Talk About Quality

Tom Harris

Security: Small is Beautiful

with 2 comments

A Story

Imagine a new procedure for your next group event. First, I tell you that you have too much stuff, so leave all your bags — backpacks, jackets, etc. — on the sidewalk outside. Then I round up some friendly volunteers off the street, and pay them minimum wage to watch your belongings. Finally, I gather some more volunteers and send one to each of your homes to browse around while you’re not there.

With Too Much Personal Data, Security Is Broken

Sounds crazy, but this is the current situation with information security. With Moore’s Law to thank, we all have much more personal data — mostly photos and videos — than we can store and protect ourselves. So we put them “In The Cloud” on some provider’s remote server. Other personal information such as financial, medical, and government records, are stored at bank, hospital, and government data centers that don’t always do the greatest job of protecting them. (Think store credit card breaches.) Meanwhile, on the most common computer we all operate — the smartphone — we run apps written by strangers that ask permission to do just about anything on our phone. And we grant that permission.

Self-Securing to the Rescue

Is there any hope? I think there is — there has to be — but it’s not in more network firewalls or PC antivirus programs. (Still, better keep those running until better alternatives are available!)

Here’s what I see as trends for a 3+1 solution:

  1. Firewalls not per network, but per application: protecting itself against virus infiltration and data theft
  2. Every task individually sandboxed, so that no task can be hijacked to do hackers’ bidding
  3. All data encrypted so even if it’s stolen or intercepted, it’s not useful or public

All these methods are available, some even with operating system support and commercial products.

The “+1”: Authentication

With every application and file locked down from the wrong people, the rightful owners still need access. So we need reliable, personal, easy-to-use authentication as well. Biometrics seems to be the way to go, but it has to be distributed back to the owners — each of us — otherwise we’re just creating another central database waiting to be stolen.


While these technologies are on the way, there are still challenges from competing interests and behaviors.

One is governments — even the ones trying to protect us. The first encrypted e-mail service shut down rather than submit to government surveillance, and a second one followed soon after, even without any immediate legal threats.

The other is us — businesses and clients not ready to do our part for personal information security. I could mention easy-to-guess passwords, but here’s a better example. The other day I received a personal file by e-mail from an insurance company. The file was attached, encrypted. Sounds fine, right? Except the insurance company’s software generates the e-mails with (a) the encrypted file attached; (b) the text of the unencrypted e-mail saying that the password is my id number and (c) my id number in the subject of the e-mail!

My Prediction

It’s going to take a while, and more denial of service events and data breaches, but the current situation is untenable. Governments and the information security industry, including big players and startups, will work together to develop and deploy standards, and easy-to-use systems, that delegate security to each application and file, and authentication to each legitimate user.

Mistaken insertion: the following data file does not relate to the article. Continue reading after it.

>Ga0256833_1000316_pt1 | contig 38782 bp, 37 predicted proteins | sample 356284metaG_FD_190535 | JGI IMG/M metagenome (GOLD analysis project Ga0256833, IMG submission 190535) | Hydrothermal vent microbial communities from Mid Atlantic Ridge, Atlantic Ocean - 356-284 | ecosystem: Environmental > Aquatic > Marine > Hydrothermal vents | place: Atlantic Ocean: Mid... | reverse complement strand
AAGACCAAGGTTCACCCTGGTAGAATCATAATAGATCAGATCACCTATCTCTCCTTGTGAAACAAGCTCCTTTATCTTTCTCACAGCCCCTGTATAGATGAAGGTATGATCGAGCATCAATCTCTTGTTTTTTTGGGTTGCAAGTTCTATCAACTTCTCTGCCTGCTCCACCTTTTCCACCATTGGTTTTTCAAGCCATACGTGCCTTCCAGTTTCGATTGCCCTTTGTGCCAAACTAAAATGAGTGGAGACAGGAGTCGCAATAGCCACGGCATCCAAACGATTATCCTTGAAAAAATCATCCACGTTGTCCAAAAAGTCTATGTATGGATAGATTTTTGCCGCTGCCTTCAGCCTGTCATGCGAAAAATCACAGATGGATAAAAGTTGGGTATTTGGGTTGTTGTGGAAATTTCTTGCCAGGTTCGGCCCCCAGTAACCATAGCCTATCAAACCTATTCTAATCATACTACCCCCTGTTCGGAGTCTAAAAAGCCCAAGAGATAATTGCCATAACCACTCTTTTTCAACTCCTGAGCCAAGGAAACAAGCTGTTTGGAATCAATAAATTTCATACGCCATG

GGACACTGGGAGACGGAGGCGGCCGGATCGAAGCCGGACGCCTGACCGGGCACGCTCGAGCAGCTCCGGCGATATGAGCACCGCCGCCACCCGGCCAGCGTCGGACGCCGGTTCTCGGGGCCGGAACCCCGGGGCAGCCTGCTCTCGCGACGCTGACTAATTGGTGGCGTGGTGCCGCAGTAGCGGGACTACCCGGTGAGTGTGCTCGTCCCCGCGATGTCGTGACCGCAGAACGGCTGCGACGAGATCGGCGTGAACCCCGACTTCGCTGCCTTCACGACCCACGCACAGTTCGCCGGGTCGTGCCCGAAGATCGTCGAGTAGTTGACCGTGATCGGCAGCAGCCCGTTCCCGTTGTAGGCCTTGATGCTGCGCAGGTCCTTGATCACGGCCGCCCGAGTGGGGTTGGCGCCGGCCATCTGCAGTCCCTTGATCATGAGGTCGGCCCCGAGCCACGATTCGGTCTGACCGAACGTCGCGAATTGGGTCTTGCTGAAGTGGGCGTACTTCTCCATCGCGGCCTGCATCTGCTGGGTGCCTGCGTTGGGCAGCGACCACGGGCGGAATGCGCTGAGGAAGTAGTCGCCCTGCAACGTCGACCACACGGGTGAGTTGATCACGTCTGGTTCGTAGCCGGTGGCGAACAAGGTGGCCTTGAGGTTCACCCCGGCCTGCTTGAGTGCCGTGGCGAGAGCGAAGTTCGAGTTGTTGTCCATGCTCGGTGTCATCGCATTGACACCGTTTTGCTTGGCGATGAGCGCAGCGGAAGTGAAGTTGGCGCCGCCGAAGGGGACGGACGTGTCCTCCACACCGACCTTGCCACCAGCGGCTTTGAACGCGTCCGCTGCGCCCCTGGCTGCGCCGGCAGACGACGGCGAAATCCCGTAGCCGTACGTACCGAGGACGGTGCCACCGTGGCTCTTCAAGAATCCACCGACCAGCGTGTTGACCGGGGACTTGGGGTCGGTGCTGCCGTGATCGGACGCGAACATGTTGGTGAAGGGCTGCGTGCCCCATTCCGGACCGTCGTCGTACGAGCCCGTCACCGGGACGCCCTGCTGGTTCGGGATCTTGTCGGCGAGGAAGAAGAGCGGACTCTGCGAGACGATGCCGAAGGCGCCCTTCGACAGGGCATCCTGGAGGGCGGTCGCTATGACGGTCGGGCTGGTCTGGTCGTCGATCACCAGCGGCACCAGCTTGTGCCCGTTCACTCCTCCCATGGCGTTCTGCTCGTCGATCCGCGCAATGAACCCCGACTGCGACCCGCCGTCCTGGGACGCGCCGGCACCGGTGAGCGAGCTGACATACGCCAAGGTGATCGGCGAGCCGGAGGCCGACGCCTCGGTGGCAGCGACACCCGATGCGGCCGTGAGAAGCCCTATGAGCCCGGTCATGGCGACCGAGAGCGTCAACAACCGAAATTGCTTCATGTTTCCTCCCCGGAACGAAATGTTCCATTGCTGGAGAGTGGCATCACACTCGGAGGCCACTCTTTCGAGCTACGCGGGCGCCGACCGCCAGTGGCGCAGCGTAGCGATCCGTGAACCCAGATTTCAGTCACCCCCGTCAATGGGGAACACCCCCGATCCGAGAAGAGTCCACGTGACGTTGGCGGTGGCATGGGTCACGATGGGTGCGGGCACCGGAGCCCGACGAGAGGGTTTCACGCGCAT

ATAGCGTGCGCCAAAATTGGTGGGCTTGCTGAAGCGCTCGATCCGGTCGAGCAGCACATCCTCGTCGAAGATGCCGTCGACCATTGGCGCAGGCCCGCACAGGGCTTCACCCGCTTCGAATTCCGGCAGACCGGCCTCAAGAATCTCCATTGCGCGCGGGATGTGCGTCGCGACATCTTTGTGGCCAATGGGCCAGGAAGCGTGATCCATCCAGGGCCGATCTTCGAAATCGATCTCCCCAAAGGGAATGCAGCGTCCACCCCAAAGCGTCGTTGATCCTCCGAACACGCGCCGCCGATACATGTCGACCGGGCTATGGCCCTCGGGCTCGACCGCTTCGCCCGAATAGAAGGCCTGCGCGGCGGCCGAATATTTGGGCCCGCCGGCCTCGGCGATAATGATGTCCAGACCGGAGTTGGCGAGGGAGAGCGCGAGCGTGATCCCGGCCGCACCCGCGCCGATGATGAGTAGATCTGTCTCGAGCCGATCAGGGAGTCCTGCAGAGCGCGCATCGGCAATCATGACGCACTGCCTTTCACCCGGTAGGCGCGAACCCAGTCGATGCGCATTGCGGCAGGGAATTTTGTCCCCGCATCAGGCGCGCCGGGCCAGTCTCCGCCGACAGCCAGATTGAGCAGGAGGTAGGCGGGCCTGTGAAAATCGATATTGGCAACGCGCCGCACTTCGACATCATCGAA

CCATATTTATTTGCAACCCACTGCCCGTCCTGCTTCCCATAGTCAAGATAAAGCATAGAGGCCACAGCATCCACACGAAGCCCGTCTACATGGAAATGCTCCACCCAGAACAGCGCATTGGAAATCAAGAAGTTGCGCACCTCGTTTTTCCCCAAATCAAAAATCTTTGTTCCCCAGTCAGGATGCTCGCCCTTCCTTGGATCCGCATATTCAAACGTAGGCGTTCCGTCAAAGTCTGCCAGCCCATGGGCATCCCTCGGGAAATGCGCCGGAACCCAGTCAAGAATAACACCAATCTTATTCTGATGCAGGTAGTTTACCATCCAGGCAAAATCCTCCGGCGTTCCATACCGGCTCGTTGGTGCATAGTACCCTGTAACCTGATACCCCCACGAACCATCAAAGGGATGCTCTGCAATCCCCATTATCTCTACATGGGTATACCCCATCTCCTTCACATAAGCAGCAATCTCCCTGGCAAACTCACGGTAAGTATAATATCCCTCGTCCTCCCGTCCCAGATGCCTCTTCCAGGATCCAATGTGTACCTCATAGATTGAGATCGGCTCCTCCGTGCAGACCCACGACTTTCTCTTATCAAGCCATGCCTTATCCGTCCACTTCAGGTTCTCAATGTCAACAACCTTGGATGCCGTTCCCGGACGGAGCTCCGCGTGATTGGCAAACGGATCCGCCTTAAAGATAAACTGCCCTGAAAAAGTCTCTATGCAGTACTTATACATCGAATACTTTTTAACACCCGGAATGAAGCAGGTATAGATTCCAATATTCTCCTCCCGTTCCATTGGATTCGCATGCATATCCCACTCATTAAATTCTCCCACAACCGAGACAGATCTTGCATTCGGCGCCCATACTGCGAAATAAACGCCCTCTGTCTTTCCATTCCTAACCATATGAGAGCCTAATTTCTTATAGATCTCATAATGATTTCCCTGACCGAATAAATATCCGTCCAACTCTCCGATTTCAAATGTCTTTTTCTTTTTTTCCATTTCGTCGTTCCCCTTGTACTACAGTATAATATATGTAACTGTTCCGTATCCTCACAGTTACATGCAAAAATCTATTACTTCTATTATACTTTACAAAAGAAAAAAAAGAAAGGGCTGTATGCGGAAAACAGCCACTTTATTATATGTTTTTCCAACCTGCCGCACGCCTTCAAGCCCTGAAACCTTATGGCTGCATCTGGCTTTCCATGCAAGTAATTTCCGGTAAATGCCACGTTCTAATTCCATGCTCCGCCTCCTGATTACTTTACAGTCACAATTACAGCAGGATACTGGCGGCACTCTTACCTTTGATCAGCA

Until then, go outside to the sidewalk and see if your stuff is still there where you left it.

I presented these thoughts at the recent CyberJLM #3 in a 5-minute, no-slides, lightning talk format.


Written by Tom Harris

December 28, 2014 at 11:37 pm

Posted in Cybersecurity

2 Responses

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  1. Tom,

    I agree with what you’ve written but won’t we fail at this until we reconcile business models? FB/whatsapp/apps/google/ etc. are “Free” because they want access to such data? When I download an app, it asks for all sorts of permissions (at least Android tells us the details before installing, unlike iOS).

    Could I pay for a non-free version that didn’t do such things? I recall options for some things in the past where one could subscribe to an ad-free version that wouldn’t be free. Is that an option for social media/networks? More importantly, is that viable?


    Rahul Tongia

    January 5, 2015 at 8:21 am

  2. Hi Rahul,

    You’re right that business models have to be reconciled. “Freemium” with pay for “no ads” or “fewer permissions” is one option. But as you hint, ad-supported apps have become pretty much accepted by all participants. I believe that the next step is to make apps transparent and authenticated:


    I want to know why the app provider wants my data, what they’ll do with it, where they will or won’t store it, and how they’ll protect it.


    I want to know reliably who the app provider is who is explaining and promising these things.

    Reaching such a state will require progress in the mentality of app providers — that they acknowledge individuals’ rights to know the above.

    And then it’s up to app deployment infrastructure providers, together with human interface experts, to design an app deployment infrastructure that supports communicating these things without distracting users from enjoying the apps for their and the app providers’ mutual benefit.

    Tom Harris

    January 5, 2015 at 11:53 am

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